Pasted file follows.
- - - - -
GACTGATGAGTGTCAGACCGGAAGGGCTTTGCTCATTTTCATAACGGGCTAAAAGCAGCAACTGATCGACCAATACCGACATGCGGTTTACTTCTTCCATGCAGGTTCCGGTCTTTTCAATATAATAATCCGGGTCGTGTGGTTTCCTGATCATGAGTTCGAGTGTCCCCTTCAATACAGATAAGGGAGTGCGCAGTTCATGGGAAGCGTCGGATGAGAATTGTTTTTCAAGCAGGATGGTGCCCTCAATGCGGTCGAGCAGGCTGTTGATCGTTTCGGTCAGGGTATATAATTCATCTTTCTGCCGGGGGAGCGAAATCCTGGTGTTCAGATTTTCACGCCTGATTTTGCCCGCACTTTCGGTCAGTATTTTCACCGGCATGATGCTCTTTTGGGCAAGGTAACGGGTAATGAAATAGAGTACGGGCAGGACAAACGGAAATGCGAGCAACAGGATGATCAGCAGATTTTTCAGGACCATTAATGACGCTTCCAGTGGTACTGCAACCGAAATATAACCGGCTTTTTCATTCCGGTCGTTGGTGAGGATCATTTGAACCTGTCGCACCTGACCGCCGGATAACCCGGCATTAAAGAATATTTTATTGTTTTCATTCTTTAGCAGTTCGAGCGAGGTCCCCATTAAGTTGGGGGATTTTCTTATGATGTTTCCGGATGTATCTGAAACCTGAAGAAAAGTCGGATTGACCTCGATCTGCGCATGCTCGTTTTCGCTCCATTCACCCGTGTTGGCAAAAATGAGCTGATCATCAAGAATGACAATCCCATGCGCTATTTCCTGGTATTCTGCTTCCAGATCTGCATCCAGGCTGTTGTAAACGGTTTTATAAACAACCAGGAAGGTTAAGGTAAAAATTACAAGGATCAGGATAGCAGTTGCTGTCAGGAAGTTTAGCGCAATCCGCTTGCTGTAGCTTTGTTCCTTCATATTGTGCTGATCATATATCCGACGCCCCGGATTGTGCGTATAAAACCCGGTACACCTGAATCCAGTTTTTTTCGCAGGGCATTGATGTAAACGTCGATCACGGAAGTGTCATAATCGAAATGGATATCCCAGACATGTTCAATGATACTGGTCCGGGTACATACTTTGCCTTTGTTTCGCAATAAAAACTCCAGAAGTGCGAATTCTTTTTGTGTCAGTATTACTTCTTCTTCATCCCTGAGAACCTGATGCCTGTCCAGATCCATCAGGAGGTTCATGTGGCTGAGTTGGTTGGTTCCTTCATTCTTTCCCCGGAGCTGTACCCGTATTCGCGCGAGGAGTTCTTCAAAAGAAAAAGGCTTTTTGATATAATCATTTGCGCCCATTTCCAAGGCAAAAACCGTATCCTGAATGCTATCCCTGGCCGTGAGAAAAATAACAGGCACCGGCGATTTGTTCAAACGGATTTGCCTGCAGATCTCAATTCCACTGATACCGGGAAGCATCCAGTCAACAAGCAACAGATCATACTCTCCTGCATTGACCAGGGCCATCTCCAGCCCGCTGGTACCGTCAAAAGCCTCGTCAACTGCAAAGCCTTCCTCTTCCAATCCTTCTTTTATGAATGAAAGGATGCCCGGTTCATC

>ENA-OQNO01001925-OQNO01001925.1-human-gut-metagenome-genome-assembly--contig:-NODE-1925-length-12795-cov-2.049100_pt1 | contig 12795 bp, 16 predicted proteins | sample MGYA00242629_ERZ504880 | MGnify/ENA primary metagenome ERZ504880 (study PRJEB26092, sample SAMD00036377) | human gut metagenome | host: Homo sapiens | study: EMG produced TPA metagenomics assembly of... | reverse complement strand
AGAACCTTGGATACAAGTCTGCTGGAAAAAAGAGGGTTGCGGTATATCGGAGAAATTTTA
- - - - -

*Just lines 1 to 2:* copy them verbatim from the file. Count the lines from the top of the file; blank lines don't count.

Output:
GACTGATGAGTGTCAGACCGGAAGGGCTTTGCTCATTTTCATAACGGGCTAAAAGCAGCAACTGATCGACCAATACCGACATGCGGTTTACTTCTTCCATGCAGGTTCCGGTCTTTTCAATATAATAATCCGGGTCGTGTGGTTTCCTGATCATGAGTTCGAGTGTCCCCTTCAATACAGATAAGGGAGTGCGCAGTTCATGGGAAGCGTCGGATGAGAATTGTTTTTCAAGCAGGATGGTGCCCTCAATGCGGTCGAGCAGGCTGTTGATCGTTTCGGTCAGGGTATATAATTCATCTTTCTGCCGGGGGAGCGAAATCCTGGTGTTCAGATTTTCACGCCTGATTTTGCCCGCACTTTCGGTCAGTATTTTCACCGGCATGATGCTCTTTTGGGCAAGGTAACGGGTAATGAAATAGAGTACGGGCAGGACAAACGGAAATGCGAGCAACAGGATGATCAGCAGATTTTTCAGGACCATTAATGACGCTTCCAGTGGTACTGCAACCGAAATATAACCGGCTTTTTCATTCCGGTCGTTGGTGAGGATCATTTGAACCTGTCGCACCTGACCGCCGGATAACCCGGCATTAAAGAATATTTTATTGTTTTCATTCTTTAGCAGTTCGAGCGAGGTCCCCATTAAGTTGGGGGATTTTCTTATGATGTTTCCGGATGTATCTGAAACCTGAAGAAAAGTCGGATTGACCTCGATCTGCGCATGCTCGTTTTCGCTCCATTCACCCGTGTTGGCAAAAATGAGCTGATCATCAAGAATGACAATCCCATGCGCTATTTCCTGGTATTCTGCTTCCAGATCTGCATCCAGGCTGTTGTAAACGGTTTTATAAACAACCAGGAAGGTTAAGGTAAAAATTACAAGGATCAGGATAGCAGTTGCTGTCAGGAAGTTTAGCGCAATCCGCTTGCTGTAGCTTTGTTCCTTCATATTGTGCTGATCATATATCCGACGCCCCGGATTGTGCGTATAAAACCCGGTACACCTGAATCCAGTTTTTTTCGCAGGGCATTGATGTAAACGTCGATCACGGAAGTGTCATAATCGAAATGGATATCCCAGACATGTTCAATGATACTGGTCCGGGTACATACTTTGCCTTTGTTTCGCAATAAAAACTCCAGAAGTGCGAATTCTTTTTGTGTCAGTATTACTTCTTCTTCATCCCTGAGAACCTGATGCCTGTCCAGATCCATCAGGAGGTTCATGTGGCTGAGTTGGTTGGTTCCTTCATTCTTTCCCCGGAGCTGTACCCGTATTCGCGCGAGGAGTTCTTCAAAAGAAAAAGGCTTTTTGATATAATCATTTGCGCCCATTTCCAAGGCAAAAACCGTATCCTGAATGCTATCCCTGGCCGTGAGAAAAATAACAGGCACCGGCGATTTGTTCAAACGGATTTGCCTGCAGATCTCAATTCCACTGATACCGGGAAGCATCCAGTCAACAAGCAACAGATCATACTCTCCTGCATTGACCAGGGCCATCTCCAGCCCGCTGGTACCGTCAAAAGCCTCGTCAACTGCAAAGCCTTCCTCTTCCAATCCTTCTTTTATGAATGAAAGGATGCCCGGTTCATC

>ENA-OQNO01001925-OQNO01001925.1-human-gut-metagenome-genome-assembly--contig:-NODE-1925-length-12795-cov-2.049100_pt1 | contig 12795 bp, 16 predicted proteins | sample MGYA00242629_ERZ504880 | MGnify/ENA primary metagenome ERZ504880 (study PRJEB26092, sample SAMD00036377) | human gut metagenome | host: Homo sapiens | study: EMG produced TPA metagenomics assembly of... | reverse complement strand